Four and a half stars to this debut… here’s my full review:  Book Notes: Review of “The Perfect Girlfriend” by Karen Hamilton

 


 

So that’s what my March looked like… as I said, not a lot of books read, but I enjoyed the titles above.  I’ve got a long list of possibilities for my April reads, and I can’t wait to share them with you throughout the month.  In the meantime… happy reading!

 

 

This post contains affiliate links, which allow me the opportunity to earn a small commission, at no extra cost to you.  Please see my policies for further information.

My thanks to Net Galley and the publishers for a complimentary digital review copy of some of the books mentioned here.  All opinions are my own.

 

Posted in Book Notes

Book Notes: Review of “The Winter Sister” by Megan Collins

Hi, bookish friends!  As I mentioned in my recent Friday Favorites post, I’ve been reading more mysteries, suspense, and thrillers.  I love a good “who-dun-it” story, and I enjoy the insights it brings us into the characters.  So today I wanted to share a new Book Notes on my latest read!

 

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I recently finished The Winter Sister by Megan Collins.  This debut novel centers on the sudden death of a teen girl, and the fallout that lingers for her family and loved ones years later.  Here’s a description:

 

Sixteen years ago, Sylvie’s sister Persephone never came home. Out too late with the boyfriend she was forbidden to see, Persephone was missing for three days before her body was found—and years later, her murder remains unsolved.

In the present day, Sylvie returns home to care for her estranged mother, Annie, as she undergoes treatment for cancer. Prone to unexplained “Dark Days” even before Persephone’s death, Annie’s once-close bond with Sylvie dissolved in the weeks after their loss, making for an uncomfortable reunion all these years later. Worse, Persephone’s former boyfriend, Ben, is now a nurse at the cancer center where Annie is being treated. Sylvie’s always believed Ben was responsible for the murder—but she carries her own guilt about that night, guilt that traps her in the past while the world goes on around her.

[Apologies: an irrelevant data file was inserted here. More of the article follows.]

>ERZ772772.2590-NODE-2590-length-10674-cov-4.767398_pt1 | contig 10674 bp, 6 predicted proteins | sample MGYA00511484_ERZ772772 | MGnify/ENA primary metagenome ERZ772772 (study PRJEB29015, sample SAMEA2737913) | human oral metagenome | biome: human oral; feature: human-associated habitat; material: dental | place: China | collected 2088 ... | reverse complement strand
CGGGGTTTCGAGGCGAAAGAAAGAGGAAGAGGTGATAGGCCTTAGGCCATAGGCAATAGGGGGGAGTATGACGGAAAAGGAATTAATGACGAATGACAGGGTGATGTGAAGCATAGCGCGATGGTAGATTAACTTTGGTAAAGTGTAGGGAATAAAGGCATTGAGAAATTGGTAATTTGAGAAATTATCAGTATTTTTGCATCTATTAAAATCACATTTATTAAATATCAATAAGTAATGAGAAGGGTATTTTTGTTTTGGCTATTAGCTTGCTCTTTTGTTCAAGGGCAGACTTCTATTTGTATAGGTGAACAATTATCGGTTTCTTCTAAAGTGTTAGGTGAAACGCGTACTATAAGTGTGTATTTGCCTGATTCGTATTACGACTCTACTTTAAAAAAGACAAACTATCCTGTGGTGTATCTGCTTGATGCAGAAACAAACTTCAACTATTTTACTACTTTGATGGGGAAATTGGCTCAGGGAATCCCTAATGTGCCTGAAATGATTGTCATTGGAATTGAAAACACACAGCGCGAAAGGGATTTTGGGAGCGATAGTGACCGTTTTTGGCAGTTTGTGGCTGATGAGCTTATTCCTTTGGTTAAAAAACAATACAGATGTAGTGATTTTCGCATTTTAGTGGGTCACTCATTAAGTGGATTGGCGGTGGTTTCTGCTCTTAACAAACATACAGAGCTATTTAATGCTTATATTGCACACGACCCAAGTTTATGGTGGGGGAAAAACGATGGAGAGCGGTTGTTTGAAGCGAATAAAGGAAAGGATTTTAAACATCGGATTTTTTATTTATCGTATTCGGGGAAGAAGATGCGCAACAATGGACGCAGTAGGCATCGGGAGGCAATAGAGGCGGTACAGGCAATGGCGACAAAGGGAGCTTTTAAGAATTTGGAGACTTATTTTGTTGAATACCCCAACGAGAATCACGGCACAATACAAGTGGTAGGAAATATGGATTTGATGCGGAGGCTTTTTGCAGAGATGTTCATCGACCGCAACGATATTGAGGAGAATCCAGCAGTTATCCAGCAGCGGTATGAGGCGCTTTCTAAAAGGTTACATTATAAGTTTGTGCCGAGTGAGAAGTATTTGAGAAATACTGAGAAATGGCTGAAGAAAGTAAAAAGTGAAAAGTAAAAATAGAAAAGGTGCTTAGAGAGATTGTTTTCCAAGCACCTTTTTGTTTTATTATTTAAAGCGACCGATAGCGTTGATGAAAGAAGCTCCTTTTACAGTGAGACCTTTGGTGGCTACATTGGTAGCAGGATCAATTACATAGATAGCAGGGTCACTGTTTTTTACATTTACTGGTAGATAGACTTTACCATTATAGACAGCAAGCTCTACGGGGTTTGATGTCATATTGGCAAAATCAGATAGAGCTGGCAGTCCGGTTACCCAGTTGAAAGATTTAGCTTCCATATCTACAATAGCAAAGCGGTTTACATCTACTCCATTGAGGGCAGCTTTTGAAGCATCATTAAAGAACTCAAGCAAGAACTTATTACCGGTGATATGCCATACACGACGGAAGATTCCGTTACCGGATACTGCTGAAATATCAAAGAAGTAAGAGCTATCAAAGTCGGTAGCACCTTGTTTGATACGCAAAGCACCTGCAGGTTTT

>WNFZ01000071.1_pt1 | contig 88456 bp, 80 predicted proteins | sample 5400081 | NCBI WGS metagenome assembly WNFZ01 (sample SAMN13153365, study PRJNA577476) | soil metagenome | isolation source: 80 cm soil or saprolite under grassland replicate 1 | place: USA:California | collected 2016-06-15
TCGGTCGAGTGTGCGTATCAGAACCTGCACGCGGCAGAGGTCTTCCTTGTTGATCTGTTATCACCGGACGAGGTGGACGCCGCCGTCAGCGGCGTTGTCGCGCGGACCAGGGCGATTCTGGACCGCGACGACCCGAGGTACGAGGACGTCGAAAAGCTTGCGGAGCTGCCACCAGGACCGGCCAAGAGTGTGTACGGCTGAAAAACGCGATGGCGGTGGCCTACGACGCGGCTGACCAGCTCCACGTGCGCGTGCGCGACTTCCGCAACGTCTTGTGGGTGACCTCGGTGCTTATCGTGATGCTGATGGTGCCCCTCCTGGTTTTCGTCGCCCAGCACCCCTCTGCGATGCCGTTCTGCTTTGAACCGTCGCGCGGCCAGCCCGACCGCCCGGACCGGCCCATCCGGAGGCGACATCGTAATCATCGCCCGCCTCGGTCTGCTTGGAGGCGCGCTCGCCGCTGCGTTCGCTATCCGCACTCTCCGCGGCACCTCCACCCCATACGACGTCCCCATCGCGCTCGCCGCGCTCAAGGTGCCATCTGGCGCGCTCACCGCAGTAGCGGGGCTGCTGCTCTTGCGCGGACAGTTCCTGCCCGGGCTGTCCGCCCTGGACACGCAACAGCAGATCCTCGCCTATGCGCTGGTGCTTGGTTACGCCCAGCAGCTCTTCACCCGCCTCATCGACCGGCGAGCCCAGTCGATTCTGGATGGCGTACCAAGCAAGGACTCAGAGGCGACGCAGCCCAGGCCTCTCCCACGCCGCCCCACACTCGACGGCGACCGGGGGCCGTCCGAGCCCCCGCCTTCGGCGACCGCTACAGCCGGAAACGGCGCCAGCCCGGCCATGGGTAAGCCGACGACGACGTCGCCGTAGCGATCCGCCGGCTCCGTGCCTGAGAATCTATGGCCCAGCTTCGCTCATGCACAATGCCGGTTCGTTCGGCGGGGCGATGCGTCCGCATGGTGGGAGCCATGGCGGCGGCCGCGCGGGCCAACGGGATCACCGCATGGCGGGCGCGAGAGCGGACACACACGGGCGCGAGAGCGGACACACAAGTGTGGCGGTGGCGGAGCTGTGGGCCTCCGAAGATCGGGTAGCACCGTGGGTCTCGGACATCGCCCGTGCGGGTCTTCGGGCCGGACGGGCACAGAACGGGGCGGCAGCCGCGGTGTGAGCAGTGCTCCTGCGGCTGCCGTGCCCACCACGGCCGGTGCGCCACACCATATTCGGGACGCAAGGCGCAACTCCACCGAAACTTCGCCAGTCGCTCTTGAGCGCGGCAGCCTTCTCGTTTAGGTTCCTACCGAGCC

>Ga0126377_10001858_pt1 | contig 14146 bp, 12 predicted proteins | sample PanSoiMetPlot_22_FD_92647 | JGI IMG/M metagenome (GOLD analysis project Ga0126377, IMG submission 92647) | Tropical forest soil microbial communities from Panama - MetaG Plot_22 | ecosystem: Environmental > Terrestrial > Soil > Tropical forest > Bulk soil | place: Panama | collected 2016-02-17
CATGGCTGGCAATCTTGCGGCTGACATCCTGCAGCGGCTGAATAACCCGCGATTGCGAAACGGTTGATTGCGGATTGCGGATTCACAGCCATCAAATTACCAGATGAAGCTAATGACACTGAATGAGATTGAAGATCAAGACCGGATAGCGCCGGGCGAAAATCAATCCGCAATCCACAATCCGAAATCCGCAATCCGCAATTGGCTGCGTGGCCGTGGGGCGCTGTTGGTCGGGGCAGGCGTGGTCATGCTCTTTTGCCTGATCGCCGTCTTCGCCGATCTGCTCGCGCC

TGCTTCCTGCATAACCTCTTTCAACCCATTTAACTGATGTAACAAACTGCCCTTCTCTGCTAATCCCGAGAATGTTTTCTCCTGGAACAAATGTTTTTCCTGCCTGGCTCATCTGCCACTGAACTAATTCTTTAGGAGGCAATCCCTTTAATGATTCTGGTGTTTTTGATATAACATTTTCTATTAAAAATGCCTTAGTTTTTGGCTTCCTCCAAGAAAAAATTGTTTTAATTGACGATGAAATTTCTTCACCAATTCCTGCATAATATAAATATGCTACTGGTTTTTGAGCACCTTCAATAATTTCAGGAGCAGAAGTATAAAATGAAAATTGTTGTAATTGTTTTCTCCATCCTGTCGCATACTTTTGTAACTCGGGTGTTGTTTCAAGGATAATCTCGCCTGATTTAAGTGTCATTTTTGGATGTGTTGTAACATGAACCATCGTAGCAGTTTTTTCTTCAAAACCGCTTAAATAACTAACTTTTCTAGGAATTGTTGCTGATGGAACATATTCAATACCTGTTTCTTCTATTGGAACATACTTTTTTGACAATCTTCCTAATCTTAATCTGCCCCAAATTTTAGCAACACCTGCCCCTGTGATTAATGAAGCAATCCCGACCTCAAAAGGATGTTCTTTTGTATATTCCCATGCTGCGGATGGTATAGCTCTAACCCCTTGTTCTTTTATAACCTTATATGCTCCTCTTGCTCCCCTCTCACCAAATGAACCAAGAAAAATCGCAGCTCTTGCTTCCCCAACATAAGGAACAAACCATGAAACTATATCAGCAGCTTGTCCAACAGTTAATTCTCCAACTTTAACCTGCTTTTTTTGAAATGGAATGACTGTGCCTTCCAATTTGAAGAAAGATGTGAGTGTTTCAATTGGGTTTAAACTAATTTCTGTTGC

As she navigates the complicated relationship with her mother, Sylvie begins to uncover the secrets that fill their house—and what really happened the night Persephone died. As it turns out, the truth will set you free, once you can bear to look at it.

The Winter Sister is a mesmerizing portrayal of the complex bond between sisters, between mothers and daughters alike, and forces us to ask ourselves—how well do we know the people we love most?

 

This book is chock full of family drama, secrets, and regrets.  It begins with the fateful night during the sisters’ teen years when Persephone goes missing.  A few days later, her body is discovered.